for the battle of life. After completing the course in the local institutions the young man matriculated at the Central Normal College of Danville, Indiana, and upon graduating from the college, animated by an ambition to give full scope to his abilities, he entered a business college in Indianapolis, Indiana. At the close of this course of special study, Mr. Chambers entered the pedagogic profession by accepting the position of teacher in Indiana, where he was engaged in professional service for three years before removing farther west to the state of Iowa, where he again became the guide and instructor of the rising generation of that commonwealth. Having been reared on a farm and being experienced in the practical management of agricultural business Mr. Chambers after coming west decided to become a land holder himself, and, in 1885, chose Nebraska for his future home. After looking about for the best location he settled on a homestead eleven miles southeast of Sidney in a valley of a branch of Lodgepole creek. Thus he became one of the pioneers of this section. More than thirty-four years have passed since Mr. Chambers first came to Cheyenne county, which at that time, while not the veritable wilderness of the early seventies, was still sparcely (sic) settled, habitations were few and civilization was still in primitive form. He first establshed (sic) a home for his family and made such permanent, improvements on his land as was possible so far from sources of supply. Money was a scarce commodity at this period on the plains and very soon he saw that it would be necessary to have more capital to carry on the improvements he had planned for his farm. Having been a successful teacher farther east, he turned to his profession in this time of stress and assumed the duties of preceptor in the district school and later in the town of Lodgepole. His marked ability could not pass unnoticed and within a short time Mr. Chambers was elected county superintendent for four years, where he displayed such admirable qualities that the voters of the county showed their appreciation of his ability by placing him in office as deputy clerk of Cheyenne county. Following close upon the discharge of his duties in this capacity he was again elected county superintendent of schools, serving two years before coming to Sidney to accept an excellent position in the city school, but after four years here was forced to give up professional life as his health had been materially assailed by the indoor life and close confinement incident to his duties to the community, and being advised by his physician to live out doors, Mr. Chambers went out onto his ranch. As his capital had increased the original Kincaid homestead had been augmented by other tracts which Mr. Chambers purchased in the vicinity, so that by this time his landed estate consisted of over twelve hundred acres. He at once assumed active management of the farm which already had excellent improvements in the way of a comfortable home, excellent farm buildings and late and improved farm machinery for the lightening of labor about the place. For years Mr. Chambers had given much attention to farm industry, had studied up on the best crops for this semi arid climate and what kinds of stock thrived best and were the best money makers. All this store of knowledge he applied to his farm business upon locating in the country and within three years his marked success as a diversified farm producer and stock-raiser was recognized throughout this district which is well known for its progressive agriculturists and stockmen. After regaining his health Mr. Chambers returned to Sidney to establish his home as he wished to give his children the benefit of the excellent educational advantages afforded in town, though he still continued the active management of his ranch and thus gained the benefit of the outdoor life which this entailed. In 1915, however, he rented the ranch as the year before he had been elected county judge, and in order to devote his time and energies to the duties of this exacting office gave up the management of the place. Judge Chambers was elected on a non-partisan judicial ticket, which shows how high is his standing in the community which has called upon him to serve it, and filled the office with such credit that he was re-elected in the fall of 1916 and again in 1918, and still again in 1920, with no opposition.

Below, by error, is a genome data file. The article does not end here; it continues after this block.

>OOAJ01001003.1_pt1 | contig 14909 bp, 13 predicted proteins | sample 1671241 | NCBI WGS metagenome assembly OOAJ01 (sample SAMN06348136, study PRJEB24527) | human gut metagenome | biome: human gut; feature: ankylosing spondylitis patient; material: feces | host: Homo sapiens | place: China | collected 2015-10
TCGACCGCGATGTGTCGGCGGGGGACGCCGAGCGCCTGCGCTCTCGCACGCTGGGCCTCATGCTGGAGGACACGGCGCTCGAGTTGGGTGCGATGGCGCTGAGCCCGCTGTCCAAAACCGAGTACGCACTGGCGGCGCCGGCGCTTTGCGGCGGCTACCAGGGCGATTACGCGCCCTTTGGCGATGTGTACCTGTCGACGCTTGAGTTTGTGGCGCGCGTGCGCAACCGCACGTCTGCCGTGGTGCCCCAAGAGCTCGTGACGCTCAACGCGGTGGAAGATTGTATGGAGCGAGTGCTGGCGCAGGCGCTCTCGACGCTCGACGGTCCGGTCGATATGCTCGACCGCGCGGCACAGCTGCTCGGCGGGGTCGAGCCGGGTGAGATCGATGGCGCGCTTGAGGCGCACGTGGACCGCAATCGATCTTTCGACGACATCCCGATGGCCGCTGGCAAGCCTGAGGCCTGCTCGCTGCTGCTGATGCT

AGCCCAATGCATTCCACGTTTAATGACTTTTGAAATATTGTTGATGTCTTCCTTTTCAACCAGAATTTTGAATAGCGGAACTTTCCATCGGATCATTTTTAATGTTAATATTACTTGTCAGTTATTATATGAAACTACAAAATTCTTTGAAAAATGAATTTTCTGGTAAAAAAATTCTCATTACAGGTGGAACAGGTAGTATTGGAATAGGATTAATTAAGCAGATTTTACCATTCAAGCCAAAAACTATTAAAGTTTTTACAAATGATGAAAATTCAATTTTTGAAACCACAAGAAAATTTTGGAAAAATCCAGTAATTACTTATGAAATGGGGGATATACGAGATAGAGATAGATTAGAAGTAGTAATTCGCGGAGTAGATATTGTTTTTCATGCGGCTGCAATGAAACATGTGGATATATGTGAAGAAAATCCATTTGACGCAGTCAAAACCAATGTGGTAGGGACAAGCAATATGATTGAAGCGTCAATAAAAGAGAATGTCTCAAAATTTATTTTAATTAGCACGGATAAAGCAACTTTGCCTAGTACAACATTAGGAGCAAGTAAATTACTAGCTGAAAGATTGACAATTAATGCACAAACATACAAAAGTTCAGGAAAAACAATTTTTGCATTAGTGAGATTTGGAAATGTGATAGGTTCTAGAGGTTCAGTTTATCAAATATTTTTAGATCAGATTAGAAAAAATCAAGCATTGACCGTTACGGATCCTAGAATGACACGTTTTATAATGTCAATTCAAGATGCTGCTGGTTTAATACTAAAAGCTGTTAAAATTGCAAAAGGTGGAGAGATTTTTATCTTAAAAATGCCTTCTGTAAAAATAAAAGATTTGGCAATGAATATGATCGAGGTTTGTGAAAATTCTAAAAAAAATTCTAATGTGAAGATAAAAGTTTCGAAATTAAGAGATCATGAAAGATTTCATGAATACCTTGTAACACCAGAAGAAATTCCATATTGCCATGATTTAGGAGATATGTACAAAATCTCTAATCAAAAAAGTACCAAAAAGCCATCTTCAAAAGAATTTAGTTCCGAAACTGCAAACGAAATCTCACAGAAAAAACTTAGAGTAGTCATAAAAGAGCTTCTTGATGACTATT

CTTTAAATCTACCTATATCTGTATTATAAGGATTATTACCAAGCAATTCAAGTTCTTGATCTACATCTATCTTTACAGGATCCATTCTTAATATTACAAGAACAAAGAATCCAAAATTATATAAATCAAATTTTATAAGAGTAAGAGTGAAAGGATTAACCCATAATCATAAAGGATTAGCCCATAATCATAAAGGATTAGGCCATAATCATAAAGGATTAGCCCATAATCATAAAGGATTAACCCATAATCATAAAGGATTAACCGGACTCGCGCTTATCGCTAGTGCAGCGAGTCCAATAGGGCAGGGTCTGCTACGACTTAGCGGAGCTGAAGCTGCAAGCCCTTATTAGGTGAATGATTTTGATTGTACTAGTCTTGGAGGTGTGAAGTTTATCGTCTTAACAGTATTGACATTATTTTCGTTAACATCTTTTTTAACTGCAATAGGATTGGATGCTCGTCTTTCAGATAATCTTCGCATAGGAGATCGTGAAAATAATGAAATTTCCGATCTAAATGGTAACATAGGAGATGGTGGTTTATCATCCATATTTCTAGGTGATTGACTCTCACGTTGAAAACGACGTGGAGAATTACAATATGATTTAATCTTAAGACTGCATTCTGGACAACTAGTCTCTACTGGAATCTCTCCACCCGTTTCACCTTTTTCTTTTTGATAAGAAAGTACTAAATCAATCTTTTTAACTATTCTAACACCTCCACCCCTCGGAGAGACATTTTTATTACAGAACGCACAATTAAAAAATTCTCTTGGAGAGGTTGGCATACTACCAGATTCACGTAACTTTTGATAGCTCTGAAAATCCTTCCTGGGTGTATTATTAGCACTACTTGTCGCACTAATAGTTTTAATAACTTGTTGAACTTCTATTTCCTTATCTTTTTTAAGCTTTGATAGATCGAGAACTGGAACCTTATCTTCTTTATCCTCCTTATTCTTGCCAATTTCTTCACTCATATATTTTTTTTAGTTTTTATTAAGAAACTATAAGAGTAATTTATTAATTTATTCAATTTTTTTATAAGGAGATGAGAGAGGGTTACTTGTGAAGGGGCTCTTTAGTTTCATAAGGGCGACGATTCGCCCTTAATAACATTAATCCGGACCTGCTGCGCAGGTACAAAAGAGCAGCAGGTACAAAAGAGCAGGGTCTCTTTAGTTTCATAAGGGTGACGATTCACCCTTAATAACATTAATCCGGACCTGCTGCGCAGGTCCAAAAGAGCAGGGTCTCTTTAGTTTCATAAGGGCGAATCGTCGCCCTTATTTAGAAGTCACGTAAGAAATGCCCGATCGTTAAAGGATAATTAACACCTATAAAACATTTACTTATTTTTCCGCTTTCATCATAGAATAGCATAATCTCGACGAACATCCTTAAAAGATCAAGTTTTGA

The public school has been a favorite realm of the judge as we know and since coming to Sidney as a permanent resident he has served on the school board, the advocate of every advanced educational movement for the permanent betterment of system, school buildings, good salaries for good teachers and modern methods. No man in Cheyenne county has responded more liberally to the calls of the public than this pioneer of the Panhandle; no man has contributed more cheerfully to every public enterprise, or lent a greater service to the development of his county and community, for he has been a public figure since first coming to our great state. During the war his influence was given to the furtherance of its prosecution